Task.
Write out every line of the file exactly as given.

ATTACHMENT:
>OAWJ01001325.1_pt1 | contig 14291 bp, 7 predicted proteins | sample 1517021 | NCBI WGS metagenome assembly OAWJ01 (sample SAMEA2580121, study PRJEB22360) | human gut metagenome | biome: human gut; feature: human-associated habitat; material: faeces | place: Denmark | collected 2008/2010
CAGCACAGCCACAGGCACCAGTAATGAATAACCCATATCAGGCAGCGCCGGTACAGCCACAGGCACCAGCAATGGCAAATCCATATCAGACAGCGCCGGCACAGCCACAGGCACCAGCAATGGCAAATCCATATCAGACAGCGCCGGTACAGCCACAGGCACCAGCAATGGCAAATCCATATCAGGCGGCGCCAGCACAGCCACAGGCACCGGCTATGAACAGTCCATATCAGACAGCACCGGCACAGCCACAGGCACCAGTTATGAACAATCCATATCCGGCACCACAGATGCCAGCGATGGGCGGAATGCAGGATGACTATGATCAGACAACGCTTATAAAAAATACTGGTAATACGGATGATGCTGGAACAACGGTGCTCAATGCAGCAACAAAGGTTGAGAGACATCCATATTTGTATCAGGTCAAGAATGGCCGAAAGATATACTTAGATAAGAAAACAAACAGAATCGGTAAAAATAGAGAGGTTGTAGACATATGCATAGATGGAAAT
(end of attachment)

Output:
>OAWJ01001325.1_pt1 | contig 14291 bp, 7 predicted proteins | sample 1517021 | NCBI WGS metagenome assembly OAWJ01 (sample SAMEA2580121, study PRJEB22360) | human gut metagenome | biome: human gut; feature: human-associated habitat; material: faeces | place: Denmark | collected 2008/2010
CAGCACAGCCACAGGCACCAGTAATGAATAACCCATATCAGGCAGCGCCGGTACAGCCACAGGCACCAGCAATGGCAAATCCATATCAGACAGCGCCGGCACAGCCACAGGCACCAGCAATGGCAAATCCATATCAGACAGCGCCGGTACAGCCACAGGCACCAGCAATGGCAAATCCATATCAGGCGGCGCCAGCACAGCCACAGGCACCGGCTATGAACAGTCCATATCAGACAGCACCGGCACAGCCACAGGCACCAGTTATGAACAATCCATATCCGGCACCACAGATGCCAGCGATGGGCGGAATGCAGGATGACTATGATCAGACAACGCTTATAAAAAATACTGGTAATACGGATGATGCTGGAACAACGGTGCTCAATGCAGCAACAAAGGTTGAGAGACATCCATATTTGTATCAGGTCAAGAATGGCCGAAAGATATACTTAGATAAGAAAACAAACAGAATCGGTAAAAATAGAGAGGTTGTAGACATATGCATAGATGGAAAT